A book of medical curiosities seems to have embellished the account of Edward Mordrake, “The Man with Two Faces,” from a fictitious newspaper article.
An article titled “The Wonders of Modern Science” appeared in the Boston Sunday Post on December 8, 1895. Supposed reports from the “Royal Scientific Society” were given in this article to prove the existence of “human misfits.”
A mermaid, a scary human crab, and Edward Mordrake, the unhappy man with two faces, were among the “human abnormalities” supposedly cataloged by British scientists.
Edward Mordrake: A Myth Takes Shape
Edward Mordrake (first written as Mordake) was a young, brilliant, and handsome English lord and the Post described him as a “musician of unusual aptitude.” But he was also subject to a dreadful curse because of all his good fortune. Mordrake had a normal-looking face on the front of his head and a horrifying alternate visage on the back of his skull.
People have described the second face as “beautiful as a dream, ugly as a monster.” This odd appearance was accompanied by the intellect “of a poisonous type.” The other face would “grin and sneer” whenever Mordrake was sad.
The “devil twin” that afflicted Mordrake kept him awake at night, muttering “such things as they only talk of in hell.” Eventually, the evil face drove the young nobleman insane, and he committed suicide at 23. Before he died, he left a letter instructing the destruction of the evil face so that “it doesn’t continue its horrible muttering in my grave.”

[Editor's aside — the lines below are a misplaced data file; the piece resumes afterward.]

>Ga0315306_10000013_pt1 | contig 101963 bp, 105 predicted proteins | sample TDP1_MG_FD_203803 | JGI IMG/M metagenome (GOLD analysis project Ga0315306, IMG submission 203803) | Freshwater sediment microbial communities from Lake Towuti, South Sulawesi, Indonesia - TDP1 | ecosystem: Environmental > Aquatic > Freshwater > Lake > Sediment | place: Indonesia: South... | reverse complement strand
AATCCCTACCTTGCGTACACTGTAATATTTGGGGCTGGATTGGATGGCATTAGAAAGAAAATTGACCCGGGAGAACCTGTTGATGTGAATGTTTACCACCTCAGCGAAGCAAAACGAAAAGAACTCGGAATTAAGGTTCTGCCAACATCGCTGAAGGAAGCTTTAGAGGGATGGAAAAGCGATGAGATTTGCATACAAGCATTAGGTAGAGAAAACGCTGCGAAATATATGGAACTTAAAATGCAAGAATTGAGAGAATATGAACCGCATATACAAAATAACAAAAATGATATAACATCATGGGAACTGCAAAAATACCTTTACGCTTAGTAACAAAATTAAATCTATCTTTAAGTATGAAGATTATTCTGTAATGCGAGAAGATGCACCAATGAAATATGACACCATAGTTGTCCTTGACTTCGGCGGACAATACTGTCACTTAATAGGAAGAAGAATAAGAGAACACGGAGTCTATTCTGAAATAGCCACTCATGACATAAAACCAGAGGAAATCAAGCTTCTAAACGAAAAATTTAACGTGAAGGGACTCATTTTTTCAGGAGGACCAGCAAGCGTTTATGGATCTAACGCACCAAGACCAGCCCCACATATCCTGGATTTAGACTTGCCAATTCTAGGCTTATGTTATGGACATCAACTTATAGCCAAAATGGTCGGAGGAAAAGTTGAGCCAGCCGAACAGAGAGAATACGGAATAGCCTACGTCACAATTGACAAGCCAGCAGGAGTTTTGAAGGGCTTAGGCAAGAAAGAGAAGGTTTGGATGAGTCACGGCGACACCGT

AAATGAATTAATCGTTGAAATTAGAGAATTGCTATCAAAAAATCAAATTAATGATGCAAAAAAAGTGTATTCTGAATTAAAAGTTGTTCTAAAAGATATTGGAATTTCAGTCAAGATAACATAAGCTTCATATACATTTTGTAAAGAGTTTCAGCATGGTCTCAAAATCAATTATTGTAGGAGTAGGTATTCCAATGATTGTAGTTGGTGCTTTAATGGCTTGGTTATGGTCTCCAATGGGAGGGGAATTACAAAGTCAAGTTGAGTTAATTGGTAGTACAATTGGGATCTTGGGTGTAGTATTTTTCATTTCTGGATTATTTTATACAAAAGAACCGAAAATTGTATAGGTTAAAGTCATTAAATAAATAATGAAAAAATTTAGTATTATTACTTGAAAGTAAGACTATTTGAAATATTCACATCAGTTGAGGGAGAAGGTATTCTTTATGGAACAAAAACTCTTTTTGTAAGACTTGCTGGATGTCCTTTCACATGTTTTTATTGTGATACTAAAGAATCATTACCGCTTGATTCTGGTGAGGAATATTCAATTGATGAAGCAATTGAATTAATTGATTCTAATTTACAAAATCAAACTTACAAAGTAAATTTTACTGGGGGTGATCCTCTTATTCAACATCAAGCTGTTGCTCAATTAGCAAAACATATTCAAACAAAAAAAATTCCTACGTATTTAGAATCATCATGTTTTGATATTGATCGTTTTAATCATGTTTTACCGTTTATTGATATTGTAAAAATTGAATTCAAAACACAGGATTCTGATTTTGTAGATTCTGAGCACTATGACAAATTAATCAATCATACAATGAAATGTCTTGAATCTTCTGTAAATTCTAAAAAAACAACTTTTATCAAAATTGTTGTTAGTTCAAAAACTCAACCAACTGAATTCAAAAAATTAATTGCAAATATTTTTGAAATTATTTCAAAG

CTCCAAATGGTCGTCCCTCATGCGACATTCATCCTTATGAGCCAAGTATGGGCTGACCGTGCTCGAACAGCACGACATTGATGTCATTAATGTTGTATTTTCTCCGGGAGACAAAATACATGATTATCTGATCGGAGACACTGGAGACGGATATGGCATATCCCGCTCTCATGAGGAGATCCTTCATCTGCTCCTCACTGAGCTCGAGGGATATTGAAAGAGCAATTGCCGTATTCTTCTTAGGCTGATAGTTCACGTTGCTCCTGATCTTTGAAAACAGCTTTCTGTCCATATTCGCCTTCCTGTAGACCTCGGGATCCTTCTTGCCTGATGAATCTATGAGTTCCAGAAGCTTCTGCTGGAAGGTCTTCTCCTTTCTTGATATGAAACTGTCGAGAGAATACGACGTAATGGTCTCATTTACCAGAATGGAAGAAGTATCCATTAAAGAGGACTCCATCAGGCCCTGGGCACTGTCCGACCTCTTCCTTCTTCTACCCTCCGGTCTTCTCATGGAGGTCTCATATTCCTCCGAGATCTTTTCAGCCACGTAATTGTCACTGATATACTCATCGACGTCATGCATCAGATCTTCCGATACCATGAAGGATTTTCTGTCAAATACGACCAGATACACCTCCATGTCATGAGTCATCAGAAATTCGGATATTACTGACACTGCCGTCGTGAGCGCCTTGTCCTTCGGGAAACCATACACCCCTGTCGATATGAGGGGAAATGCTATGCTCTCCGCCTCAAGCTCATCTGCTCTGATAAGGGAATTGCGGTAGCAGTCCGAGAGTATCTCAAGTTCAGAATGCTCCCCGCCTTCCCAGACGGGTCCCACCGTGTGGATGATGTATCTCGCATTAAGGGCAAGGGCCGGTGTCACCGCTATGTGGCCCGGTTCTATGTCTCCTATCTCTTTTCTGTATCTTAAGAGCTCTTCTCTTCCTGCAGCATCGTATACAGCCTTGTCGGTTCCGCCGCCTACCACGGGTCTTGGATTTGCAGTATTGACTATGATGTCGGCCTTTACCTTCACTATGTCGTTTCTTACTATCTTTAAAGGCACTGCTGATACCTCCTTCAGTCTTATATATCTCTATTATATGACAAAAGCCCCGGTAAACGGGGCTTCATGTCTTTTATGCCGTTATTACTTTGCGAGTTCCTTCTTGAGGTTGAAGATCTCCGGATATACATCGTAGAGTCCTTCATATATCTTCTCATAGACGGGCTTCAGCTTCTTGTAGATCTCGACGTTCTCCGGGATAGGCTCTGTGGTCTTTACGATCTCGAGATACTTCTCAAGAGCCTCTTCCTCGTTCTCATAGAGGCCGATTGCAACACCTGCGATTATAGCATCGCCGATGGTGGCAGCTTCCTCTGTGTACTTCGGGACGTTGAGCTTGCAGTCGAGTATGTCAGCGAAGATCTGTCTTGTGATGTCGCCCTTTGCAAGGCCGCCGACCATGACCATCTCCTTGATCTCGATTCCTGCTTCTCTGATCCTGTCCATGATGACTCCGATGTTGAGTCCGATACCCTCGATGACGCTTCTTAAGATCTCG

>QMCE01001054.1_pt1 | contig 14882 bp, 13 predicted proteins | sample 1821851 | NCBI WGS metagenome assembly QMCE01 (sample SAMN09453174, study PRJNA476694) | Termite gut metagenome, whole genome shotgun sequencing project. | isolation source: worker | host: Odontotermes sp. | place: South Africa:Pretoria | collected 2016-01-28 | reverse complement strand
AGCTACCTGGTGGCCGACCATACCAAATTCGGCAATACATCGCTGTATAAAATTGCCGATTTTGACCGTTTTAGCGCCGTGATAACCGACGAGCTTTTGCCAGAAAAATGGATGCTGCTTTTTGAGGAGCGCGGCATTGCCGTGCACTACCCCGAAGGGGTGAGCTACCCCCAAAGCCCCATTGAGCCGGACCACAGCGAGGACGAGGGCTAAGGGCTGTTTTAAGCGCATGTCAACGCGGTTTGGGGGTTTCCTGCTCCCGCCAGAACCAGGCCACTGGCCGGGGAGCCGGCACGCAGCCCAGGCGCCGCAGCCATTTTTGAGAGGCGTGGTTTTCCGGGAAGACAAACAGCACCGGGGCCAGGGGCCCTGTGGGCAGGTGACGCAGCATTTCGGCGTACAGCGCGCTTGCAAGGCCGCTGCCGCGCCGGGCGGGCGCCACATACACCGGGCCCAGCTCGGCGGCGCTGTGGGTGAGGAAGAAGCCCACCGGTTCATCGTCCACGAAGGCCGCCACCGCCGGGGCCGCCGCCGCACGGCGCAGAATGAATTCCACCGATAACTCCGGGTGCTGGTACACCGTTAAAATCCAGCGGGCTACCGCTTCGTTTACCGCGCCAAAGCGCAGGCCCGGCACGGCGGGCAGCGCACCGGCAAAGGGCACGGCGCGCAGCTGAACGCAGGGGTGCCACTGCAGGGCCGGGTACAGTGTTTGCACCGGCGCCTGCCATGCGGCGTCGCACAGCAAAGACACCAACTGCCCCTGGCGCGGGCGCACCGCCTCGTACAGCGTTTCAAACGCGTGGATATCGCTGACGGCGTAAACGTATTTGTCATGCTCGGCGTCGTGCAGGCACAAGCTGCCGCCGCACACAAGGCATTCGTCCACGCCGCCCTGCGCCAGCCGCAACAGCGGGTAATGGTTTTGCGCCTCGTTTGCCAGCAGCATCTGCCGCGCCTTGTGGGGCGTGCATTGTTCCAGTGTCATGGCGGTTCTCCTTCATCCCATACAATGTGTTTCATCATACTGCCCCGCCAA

The tale of the guy with two faces quickly went viral throughout the United States. The general population was eager for additional information about Mordrake; even medical specialists responded without any discernible doubt.
The Mordrake case was mentioned in the 1896 book Anomalies and Curiosities of Medicine by American physicians George M. Gould and Walter L. Pyle. Gould and Pyle were respected ophthalmologists, yet they seemed incredibly naive about this matter.
As it turned out, Edward Mordrake didn’t exist, and his narrative was made up.
Alex Boese’s website Museum of Hoaxes did some sleuthing and determined that poet and science fiction writer Charles Lotin Hildreth wrote the original story. The extraordinary and otherworldly tended to dominate his narrative rather than grounded reporting.
Even if someone often writes fiction, not everything they write necessarily is. Nonetheless, there are several indicators that the Mordrake account is wholly fabricated.
An institution called the “Royal Scientific Society” didn’t exist in the 19th century, but that’s not the only reason Hildreth’s essay uses it as a source for its many strange medical cases.
Aside from the Royal Society of London, no other Western institution could claim to be both “Royal” and “Scientific.” Many Americans may have been fooled by the tale of the guy with two faces since this moniker seemed plausible to those who did not reside in England.
Second, Hildreth’s essay is the first mention of the medical instances he recounts in any published work, scientific or otherwise. The Royal Society of London collection is available online for perusal.